With the holidays right around the corner, students should consider saving money now to enjoy the Christmas season and avoid the added stress of funding holiday-related expenses. Purchasing gifts, attending Christmas light shows and going to parties or get togethers are among the many holiday activities that can quickly add up.
Junior psychology major Katrina Kier said she is working remotely to save money for the holidays to enjoy spending the Christmas break watching Christmas movies and baking with her grandma.
“I’m tutoring online to build up my savings and part of that, about 25 percent, goes towards extra spending,” Kier said.
Although she’s been saving her money, she said she may not get to do everything she hoped for during the break.
“I want to take my sister ice skating and my girlfriend to see the Christmas lights at the zoo, but I can’t afford to do both, because it would exceed my budget,” Kier said.
Saving enough money for the holidays can be stressful this time of the year. The Student Money Management Center aids students by teaching smart money management skills that can help reduce some of this stress.
Assistant Director of the Student Money Management Center Haley Rothrock said saving money throughout the year is important to afford holiday activities.
“So, this is actually a great time of year for students to track their holiday expenses during the month of, even, I would say October, November and December,” Rothrock said. “Because that’s really going to help them get an idea of where their money is going and what those expenses are.”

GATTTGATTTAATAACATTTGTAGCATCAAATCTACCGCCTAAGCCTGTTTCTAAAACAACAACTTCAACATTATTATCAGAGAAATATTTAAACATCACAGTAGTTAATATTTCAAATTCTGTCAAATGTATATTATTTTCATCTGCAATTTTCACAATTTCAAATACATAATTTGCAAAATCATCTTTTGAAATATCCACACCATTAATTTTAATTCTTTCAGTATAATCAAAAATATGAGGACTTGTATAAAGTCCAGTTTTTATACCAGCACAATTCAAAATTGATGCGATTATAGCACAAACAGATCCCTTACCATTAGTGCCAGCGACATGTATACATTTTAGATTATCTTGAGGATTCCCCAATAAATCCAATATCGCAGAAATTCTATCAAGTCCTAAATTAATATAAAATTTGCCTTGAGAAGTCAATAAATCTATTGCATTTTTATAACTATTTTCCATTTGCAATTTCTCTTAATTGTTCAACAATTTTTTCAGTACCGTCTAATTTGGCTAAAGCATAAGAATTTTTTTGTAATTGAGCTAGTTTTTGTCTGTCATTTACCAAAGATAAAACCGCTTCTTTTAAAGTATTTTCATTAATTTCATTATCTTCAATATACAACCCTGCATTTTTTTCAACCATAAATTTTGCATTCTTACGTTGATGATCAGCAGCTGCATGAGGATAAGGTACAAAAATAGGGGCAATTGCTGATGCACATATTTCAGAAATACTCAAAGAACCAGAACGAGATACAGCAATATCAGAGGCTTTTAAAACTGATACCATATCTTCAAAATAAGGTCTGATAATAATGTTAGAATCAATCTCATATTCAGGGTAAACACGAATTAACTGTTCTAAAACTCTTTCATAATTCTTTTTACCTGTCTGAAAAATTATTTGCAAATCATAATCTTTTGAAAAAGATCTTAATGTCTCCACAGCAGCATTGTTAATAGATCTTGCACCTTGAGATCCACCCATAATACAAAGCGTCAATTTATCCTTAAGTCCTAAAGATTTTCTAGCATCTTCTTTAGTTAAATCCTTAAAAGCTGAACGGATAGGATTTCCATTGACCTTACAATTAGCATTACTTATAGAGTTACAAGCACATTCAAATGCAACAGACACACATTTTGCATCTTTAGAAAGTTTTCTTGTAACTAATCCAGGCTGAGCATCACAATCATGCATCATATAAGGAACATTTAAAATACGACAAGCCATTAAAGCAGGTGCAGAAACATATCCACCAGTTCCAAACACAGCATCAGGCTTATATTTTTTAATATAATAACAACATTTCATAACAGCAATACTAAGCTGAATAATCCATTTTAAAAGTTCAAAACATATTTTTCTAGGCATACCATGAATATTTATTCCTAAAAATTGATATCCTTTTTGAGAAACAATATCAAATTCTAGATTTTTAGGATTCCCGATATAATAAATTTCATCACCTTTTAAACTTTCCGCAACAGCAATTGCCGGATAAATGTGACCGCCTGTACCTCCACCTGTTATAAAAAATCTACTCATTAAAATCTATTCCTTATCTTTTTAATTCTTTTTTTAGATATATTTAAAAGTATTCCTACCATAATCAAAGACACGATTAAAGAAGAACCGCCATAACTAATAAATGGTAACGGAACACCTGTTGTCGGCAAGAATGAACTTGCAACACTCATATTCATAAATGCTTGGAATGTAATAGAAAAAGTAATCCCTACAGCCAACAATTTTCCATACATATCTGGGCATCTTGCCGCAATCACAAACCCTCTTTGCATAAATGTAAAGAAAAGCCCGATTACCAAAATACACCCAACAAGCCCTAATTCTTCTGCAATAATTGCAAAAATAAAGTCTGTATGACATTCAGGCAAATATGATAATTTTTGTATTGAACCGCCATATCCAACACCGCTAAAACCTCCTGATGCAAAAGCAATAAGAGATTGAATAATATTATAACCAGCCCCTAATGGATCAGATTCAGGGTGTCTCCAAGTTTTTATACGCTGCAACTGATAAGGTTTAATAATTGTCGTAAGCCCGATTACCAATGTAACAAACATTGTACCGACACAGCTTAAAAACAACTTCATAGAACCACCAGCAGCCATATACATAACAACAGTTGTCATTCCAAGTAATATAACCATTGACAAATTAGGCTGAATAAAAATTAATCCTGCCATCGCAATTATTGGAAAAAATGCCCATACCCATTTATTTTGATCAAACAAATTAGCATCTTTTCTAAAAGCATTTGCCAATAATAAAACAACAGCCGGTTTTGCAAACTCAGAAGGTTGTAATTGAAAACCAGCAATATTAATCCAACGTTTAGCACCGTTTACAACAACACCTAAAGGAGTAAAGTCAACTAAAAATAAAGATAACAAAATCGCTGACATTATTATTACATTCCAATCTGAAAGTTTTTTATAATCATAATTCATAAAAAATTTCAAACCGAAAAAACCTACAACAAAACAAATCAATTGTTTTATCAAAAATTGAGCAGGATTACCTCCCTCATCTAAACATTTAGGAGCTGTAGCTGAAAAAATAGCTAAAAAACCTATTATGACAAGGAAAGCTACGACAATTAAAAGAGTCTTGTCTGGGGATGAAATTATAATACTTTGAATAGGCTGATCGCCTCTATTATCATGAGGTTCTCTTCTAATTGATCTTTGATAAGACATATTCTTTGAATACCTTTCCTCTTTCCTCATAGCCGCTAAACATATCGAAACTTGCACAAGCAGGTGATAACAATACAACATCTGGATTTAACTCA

Budgeting is all about finding a method that works best for the student, and the SMMC teaches a variety of ways to help students save money.
“So, there are a lot of different strategies that we talk to students about,” Rothrock said. “It could be an Excel budget sheet. It could be a pen and paper. It could be a budgeting app. Sometimes it takes you trying one thing to figure out is this going to be the thing that works for me, or do I need to try something different?”
Rothrock mentioned students need to be prepared to have money for unexpected expenses in their budget.
“You know, there’s a lot of things that we don’t think about,” Rothrock said. “For any students that work, maybe they’re having a holiday potluck and they have to bring a side dish. Well, it costs money to go to the grocery store and get things for that.”
Rothrock said just because a student is low on money doesn’t mean they can’t participate in holiday activities.
“Be creative,” Rothrock said. “This sounds very cheesy, but it is the thought that counts. It’s not necessarily the gift.”
Planning is a huge part of success, especially when it comes to the holidays. Thinking ahead and putting aside a certain amount of money to fund different activities can prevent worry later. Rothrock also encourages students to get creative in terms of how to afford going to holiday events with friends and family.
“Maybe you and your friends want to go on a light show, like go see Christmas lights at Santa’s Wonderland or something of that nature, but the tickets are expensive,” Rothrock said. “Well maybe ask a friend or family or grandparents, instead of a Christmas gift, buy me a ticket so that I can go do this thing with my friends.”
Learning how to save and budget for upcoming holiday festivities will save you from worry and make the Christmas season a little merrier.